Perspectives: reflections on life and getting older

The three of us may not be old and wise just yet, but like many others, we have managed to survive our respective “quarter-life crises” and have hit our 30s feeling better than ever!  We have learned a lot about feeling more confident in ourselves and who we are, so we thought we’d share with you a bit about our journey in life so far.


1.  How did you feel turning 30?

I had thought that turning 30 would be a confronting and frightening experience based on popular media, however in the end I was proud that I made it having no emotional baggage, many wonderful travel experiences, having studied and lived overseas, a property (and a whopping mortgage), a loving family, wonderful friends, and good health. Nothing to complain about really!

2.  Which period of your life do you think has done the most in shaping the person you are today?

When I left high school, I was a moderately shy teenager lacking confidence with the opposite sex. I blame growing up as an Asian-looking girl in a predominantly white Australian area. However, I moved to Sydney for university and, during this period, boys paid attention to me! It done wonders for my self-esteem, and moving out of home for the first time and fending for myself meant that this time was also very character building.

3.  What do you wish you could tell the 21 year old you?

As a fresh university graduate, I was very concerned with the future and how I could become the most materially successful person I could be. I would tell the younger me, “it’s not worth stressing out about the distant destination and the best way to get there. Enjoy the journey and take opportunities as the come.”

ev at teotihuacan mexico


1.  How did you feel turning 30?

It would be a lie to say I felt bad while I physically turned 30 – I was on a backpacking adventure with my fiance, staying in a chilled beach town in Peru, eating ice cream at every opportunity, and tanned to the max. It was bliss. But I must admit, post 30, I was waiting. Waiting for the fabled body clock to kick in, waiting for my butt to sag, waiting for my metabolism to suddenly stop overnight and to pack on the pounds. I’m pleased to report, none of the anticipated happened (much to my grandchild expectant mother’s disappointment).

2.  Which period of your life do you think has done the most in shaping the person you are today?

When I was 27 my Dad got really sick. It really brought home the important things in life, and living life to the fullest. Thanks to that rude awakening, I embarked on an adventure that spans 35 countries, and that I’m still on today. (But if you want the x-rated version, being on the road with my girlfriend partying ourselves sick for months was probably the REAL life shaper!)

3.  What do you wish you could tell the 21 year old you?

“Kiddo, no matter what that douche bag you’re seeing says, you’re not fat. And no matter what diversions you come across along the way, you’ll end up doing what you’ve always dreamt of. So why fight it? Just go do what makes you happy now and save yourself the heartache.”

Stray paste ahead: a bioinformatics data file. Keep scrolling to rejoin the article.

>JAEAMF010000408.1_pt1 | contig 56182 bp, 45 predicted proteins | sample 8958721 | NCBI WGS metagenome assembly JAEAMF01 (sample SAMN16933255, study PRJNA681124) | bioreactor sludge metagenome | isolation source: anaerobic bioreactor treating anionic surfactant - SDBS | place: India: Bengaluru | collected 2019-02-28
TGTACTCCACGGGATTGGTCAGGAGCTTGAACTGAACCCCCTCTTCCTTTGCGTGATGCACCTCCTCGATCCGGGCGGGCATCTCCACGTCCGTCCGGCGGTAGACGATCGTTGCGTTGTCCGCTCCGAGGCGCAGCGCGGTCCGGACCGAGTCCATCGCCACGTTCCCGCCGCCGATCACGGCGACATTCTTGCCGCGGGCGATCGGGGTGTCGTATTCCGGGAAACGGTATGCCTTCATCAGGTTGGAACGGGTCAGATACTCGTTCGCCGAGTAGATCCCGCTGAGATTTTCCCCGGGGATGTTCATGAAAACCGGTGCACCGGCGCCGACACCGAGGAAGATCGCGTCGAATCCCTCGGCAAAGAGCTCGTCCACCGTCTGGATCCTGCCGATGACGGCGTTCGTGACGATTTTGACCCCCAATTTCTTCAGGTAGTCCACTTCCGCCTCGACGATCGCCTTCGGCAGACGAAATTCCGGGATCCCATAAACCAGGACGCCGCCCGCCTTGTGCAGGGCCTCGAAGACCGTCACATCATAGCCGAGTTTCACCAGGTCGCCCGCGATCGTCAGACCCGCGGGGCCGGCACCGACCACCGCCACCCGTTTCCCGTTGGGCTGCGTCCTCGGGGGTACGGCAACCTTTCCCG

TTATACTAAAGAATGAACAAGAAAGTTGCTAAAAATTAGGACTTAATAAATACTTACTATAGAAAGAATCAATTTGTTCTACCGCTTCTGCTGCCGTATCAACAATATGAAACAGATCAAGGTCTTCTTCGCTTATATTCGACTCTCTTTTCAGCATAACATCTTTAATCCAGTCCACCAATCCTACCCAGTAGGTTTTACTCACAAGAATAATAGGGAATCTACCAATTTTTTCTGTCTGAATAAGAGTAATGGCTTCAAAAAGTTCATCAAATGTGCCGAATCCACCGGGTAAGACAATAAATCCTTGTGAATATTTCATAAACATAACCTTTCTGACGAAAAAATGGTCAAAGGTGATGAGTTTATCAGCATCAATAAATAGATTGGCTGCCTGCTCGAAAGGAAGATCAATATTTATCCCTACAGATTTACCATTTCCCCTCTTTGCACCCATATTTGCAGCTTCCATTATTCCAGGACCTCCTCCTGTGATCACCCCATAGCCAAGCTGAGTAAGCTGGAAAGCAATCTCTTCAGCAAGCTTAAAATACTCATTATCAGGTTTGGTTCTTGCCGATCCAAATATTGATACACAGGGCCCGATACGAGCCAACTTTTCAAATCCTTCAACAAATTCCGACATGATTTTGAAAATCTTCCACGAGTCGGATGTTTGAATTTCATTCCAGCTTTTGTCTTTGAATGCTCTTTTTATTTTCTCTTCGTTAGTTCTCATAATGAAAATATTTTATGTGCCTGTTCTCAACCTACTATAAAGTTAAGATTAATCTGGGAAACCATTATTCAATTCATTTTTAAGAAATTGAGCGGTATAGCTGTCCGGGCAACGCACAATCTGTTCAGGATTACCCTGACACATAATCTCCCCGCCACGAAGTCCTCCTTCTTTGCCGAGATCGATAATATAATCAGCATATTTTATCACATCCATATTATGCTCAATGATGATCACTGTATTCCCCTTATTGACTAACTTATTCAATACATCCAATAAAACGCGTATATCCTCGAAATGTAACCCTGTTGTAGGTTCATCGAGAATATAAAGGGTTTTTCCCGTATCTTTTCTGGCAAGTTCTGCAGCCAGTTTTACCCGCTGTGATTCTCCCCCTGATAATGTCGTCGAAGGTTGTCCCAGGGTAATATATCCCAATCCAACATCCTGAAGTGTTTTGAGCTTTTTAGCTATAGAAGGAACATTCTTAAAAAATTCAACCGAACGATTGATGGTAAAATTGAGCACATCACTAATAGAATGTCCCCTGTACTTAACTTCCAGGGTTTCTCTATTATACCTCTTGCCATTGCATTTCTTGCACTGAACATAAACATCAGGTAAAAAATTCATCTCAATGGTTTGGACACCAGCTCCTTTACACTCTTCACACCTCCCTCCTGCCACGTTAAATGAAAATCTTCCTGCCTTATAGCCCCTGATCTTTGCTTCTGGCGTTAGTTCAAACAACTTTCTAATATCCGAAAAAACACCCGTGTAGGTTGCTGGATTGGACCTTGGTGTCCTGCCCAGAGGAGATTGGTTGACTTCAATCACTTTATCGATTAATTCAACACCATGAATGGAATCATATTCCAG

1.  How did you feel turning 30?

25. Now that was horrid. But turning 30 wasn’t the least drama for me. The difference between the two experiences all comes down to what I had done with my life. At 25 I had a long list of dreams but hadn’t fulfilled any of them. My life just wasn’t where I wanted it to be. Fortunately it was a massive wake-up call for me. By 30 I had turned it all around… I was living in London, had travelled extensively and celebrated my special day in the Champagne region of France. I was living my dreams. And loving it.

2.  Which period of your life do you think has done the most in shaping the person you are today?

Life post-25 has definitely been the period when I have made the most choices about how I want to grow and develop as a person. After realising my life was not on the track I wanted it to be, I made a decision to change that. I have proved to myself that I can build a life in new cities (London, Melbourne and Paris), have learnt a second language to fluency, travelled far and wide and learnt many lessons from the cultures I have come into contact with. All these amazing experiences have broadened my horizons immeasurably.

3.  What do you wish you could tell the 21 year old you?

“Big changes almost always feel scary. But life without change is even scarier. Don’t let your life be shaped by others’ expectations. Take the time to work out what you really want in life and follow the path that leads you there. Just remember to be kind to yourself along the way… you’re a very giving, very loving person who is always doing their best. It’s not possible to do any more.

Oh, and don’t believe everything men tell you. Ditch them if they don’t have the walk to match their talk!”


2 thoughts on “Perspectives: reflections on life and getting older

    • Um, WHAT? You can’t remember your first year as an extremely proud and completely fulfilled mother?!! I’m going to pretend I never read this…

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